If we know where all this is going, they must know even better than us

Why?

by afew (afew(a in a circle)eurotrib_dot_com) on Thu Oct 27th, 2011 at 08:20:17 AM EST
[ Parent ]
Indeed: Why assume intelligent action?

The fact is that what we're experiencing right now is a top-down disaster. -Paul Krugman
by dvx (dvx.clt t gmail dotcom) on Thu Oct 27th, 2011 at 09:36:13 AM EST
[ Parent ]
Does Merkel think she's totally beyond her depth and acting at random?

To err is of course human. But to mess things up spectacularly, we need an elite — Yanis Varoufakis
by Migeru (migeru at eurotrib dot com) on Thu Oct 27th, 2011 at 09:43:00 AM EST
[ Parent ]
What Merkel thinks she is doing hardly proves anything.
by afew (afew(a in a circle)eurotrib_dot_com) on Thu Oct 27th, 2011 at 09:45:52 AM EST
[ Parent ]
I have no reson to believe she's not rational in the economists' "instrumental rationality" sense. She's doing what she believes is the best she can do, or there's no evidence to the contrary.

To err is of course human. But to mess things up spectacularly, we need an elite — Yanis Varoufakis
by Migeru (migeru at eurotrib dot com) on Thu Oct 27th, 2011 at 09:47:43 AM EST
[ Parent ]
Does the economists' "instrumental rationality" posit superior knowledge or intelligence?
by afew (afew(a in a circle)eurotrib_dot_com) on Thu Oct 27th, 2011 at 10:40:19 AM EST
[ Parent ]
No, but it does posit the ability to act in the belief that one is furthering one's goals.

To err is of course human. But to mess things up spectacularly, we need an elite — Yanis Varoufakis
by Migeru (migeru at eurotrib dot com) on Thu Oct 27th, 2011 at 10:42:23 AM EST
[ Parent ]
That belief was not in doubt in the above exchange. The question was whether "they know better than us". It was about knowledge and intelligence.
by afew (afew(a in a circle)eurotrib_dot_com) on Thu Oct 27th, 2011 at 11:08:56 AM EST
[ Parent ]
But the goal of Merkel and her government is staying in power another two weeks. And that goal they achieve  week after week. That is rational self-interest. So the policy they push or more often oppose are very short term.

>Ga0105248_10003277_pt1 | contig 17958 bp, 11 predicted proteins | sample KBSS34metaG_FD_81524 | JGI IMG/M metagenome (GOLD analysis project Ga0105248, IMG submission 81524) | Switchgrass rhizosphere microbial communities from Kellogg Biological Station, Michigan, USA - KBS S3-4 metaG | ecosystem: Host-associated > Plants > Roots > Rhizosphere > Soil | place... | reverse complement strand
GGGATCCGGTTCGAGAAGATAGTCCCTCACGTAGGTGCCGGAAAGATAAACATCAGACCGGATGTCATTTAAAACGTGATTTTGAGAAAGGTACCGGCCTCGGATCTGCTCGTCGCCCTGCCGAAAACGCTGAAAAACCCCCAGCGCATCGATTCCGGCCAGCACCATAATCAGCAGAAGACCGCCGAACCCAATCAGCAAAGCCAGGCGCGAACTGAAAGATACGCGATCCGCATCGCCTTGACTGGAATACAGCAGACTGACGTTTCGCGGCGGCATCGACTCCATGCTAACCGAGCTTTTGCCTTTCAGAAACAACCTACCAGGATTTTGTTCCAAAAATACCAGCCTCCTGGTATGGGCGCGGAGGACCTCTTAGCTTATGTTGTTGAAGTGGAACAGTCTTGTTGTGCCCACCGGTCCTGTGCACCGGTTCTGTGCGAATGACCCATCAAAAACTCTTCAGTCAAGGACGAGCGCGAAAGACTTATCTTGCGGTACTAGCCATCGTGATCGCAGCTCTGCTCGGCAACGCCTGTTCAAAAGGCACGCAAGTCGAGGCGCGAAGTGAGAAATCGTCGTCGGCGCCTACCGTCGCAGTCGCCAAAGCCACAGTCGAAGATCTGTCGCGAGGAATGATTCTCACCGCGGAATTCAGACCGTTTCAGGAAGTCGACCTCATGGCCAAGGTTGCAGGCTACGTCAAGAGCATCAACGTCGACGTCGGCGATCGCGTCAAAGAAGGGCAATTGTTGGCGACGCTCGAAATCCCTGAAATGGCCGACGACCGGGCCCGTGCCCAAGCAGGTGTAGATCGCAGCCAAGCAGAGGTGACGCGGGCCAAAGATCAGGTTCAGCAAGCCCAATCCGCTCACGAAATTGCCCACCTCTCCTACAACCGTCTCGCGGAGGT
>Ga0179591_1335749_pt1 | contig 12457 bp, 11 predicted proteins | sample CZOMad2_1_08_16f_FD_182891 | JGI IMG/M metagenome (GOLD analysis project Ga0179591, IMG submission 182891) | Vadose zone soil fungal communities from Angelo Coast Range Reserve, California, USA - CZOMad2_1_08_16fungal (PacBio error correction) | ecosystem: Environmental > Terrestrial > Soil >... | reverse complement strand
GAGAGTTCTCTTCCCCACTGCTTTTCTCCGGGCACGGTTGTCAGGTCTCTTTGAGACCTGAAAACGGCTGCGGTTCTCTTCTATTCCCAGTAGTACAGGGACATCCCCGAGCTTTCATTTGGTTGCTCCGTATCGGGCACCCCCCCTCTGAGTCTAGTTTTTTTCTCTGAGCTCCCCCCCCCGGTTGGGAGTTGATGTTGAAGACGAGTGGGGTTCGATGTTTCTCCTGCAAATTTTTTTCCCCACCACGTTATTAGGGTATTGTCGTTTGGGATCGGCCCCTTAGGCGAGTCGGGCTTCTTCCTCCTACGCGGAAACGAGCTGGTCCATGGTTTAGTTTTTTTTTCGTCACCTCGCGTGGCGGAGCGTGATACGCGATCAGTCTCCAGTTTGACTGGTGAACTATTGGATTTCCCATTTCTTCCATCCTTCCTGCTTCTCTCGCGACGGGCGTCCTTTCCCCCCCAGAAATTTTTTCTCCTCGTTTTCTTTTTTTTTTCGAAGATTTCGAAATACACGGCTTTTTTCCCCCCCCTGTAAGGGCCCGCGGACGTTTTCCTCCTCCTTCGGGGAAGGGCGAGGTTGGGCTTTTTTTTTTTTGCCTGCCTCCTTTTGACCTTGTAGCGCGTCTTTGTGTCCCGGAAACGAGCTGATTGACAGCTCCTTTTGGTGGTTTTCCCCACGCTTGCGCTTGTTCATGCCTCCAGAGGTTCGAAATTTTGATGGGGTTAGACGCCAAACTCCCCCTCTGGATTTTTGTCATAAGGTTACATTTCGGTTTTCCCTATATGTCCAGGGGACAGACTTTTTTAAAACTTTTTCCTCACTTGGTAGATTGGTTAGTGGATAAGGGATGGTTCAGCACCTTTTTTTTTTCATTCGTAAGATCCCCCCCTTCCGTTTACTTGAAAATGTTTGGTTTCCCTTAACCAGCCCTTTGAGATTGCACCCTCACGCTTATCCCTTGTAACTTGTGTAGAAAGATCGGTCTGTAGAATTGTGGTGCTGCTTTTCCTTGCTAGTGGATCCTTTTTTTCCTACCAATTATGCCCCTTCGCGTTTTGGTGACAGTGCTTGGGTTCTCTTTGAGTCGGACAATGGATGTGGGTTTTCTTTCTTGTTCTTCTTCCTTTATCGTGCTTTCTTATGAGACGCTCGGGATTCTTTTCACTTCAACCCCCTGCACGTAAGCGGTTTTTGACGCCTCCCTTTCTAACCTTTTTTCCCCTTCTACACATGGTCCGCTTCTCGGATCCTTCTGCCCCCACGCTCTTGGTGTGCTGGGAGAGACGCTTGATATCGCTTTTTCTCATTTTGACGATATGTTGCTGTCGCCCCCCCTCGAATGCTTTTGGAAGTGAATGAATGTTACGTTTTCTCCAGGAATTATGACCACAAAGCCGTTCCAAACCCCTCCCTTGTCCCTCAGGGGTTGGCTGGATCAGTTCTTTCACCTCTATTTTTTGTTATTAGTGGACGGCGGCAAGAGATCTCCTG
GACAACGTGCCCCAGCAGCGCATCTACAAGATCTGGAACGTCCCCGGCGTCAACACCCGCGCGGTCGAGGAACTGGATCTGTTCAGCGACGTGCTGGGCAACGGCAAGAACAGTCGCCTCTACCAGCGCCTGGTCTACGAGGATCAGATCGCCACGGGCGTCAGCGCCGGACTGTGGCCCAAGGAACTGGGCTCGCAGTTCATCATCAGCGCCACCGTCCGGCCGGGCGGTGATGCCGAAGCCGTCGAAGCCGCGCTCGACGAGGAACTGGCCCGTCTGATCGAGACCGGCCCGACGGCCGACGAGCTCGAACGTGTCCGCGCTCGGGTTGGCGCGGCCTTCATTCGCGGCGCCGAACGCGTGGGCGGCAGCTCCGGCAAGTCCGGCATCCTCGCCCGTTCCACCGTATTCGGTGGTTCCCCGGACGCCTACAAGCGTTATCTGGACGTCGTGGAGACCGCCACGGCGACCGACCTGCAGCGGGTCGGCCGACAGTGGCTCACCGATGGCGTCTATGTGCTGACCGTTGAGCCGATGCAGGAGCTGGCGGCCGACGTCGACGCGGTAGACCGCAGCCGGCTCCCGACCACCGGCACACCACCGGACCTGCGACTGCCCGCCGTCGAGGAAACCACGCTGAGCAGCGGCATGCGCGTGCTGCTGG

And the addition of these short term policies does get us some sort of general policy. Perhaps not created by random, but by drift.

The combination of the most powerful EU-country
and a weak government leading it delivers curious results. But there isn't a master plan.

by IM on Thu Oct 27th, 2011 at 12:16:49 PM EST
[ Parent ]
So, is there something we could call "Germany's Euro policy position"? How consistent does each decision have to be with the previous course?

To err is of course human. But to mess things up spectacularly, we need an elite — Yanis Varoufakis
by Migeru (migeru at eurotrib dot com) on Thu Oct 27th, 2011 at 12:24:29 PM EST
[ Parent ]
Yes. A policy created by drift is still a policy. A better question would be: Is there a coherent policy position of Germany on the Euro?
I don't think so.

<How consistent does each decision have to be with the previous course?<<p> Not at all.
There is a lot of policy all over the world not consistent with the previous course. How did Harold Macmillan express it? Events, my dear boy, events.

by IM on Thu Oct 27th, 2011 at 12:55:30 PM EST
[ Parent ]
Not at all.

As is the FDP will not enter the Bundestag again. If Merkel reversed policy  they could blow up the government as defenders of tax payer's money and the sole bulwark against hyperinflation and Bild may just carry them though. I have no idea how committed they are to the survival of their party though.

by generic on Thu Oct 27th, 2011 at 02:39:23 PM EST
[ Parent ]
So is it one of Merkel's goals to destroy the FDP as a parliamentary party, or are they just collateral damage?

To err is of course human. But to mess things up spectacularly, we need an elite — Yanis Varoufakis
by Migeru (migeru at eurotrib dot com) on Thu Oct 27th, 2011 at 05:31:58 PM EST
[ Parent ]
They might just be doing it to themselves by appearing both corrupt and incompetent.
by generic on Fri Oct 28th, 2011 at 08:29:59 AM EST
[ Parent ]
in his immortal essay, The Lion and the Unicorn :

George Orwell: Part I: England Your England

In spite of the campaigns of a few thousand left-wingers, it is fairly certain that the bulk of the English people were behind Chamberlain's foreign policy. More, it is fairly certain that the same struggle was going on in Chamberlain's mind as in the minds of ordinary people. His opponents professed to see in him a dark and wily schemer, plotting to sell England to Hitler, but it is far likelier that he was merely a stupid old man doing his best according to his very dim lights. It is difficult otherwise to explain the contradictions of his policy, his failure to grasp any of the courses that were open to him. Like the mass of the people, he did not want to pay the price either of peace or of war. And public opinion was behind him all the while, in policies that were completely incompatible with one another.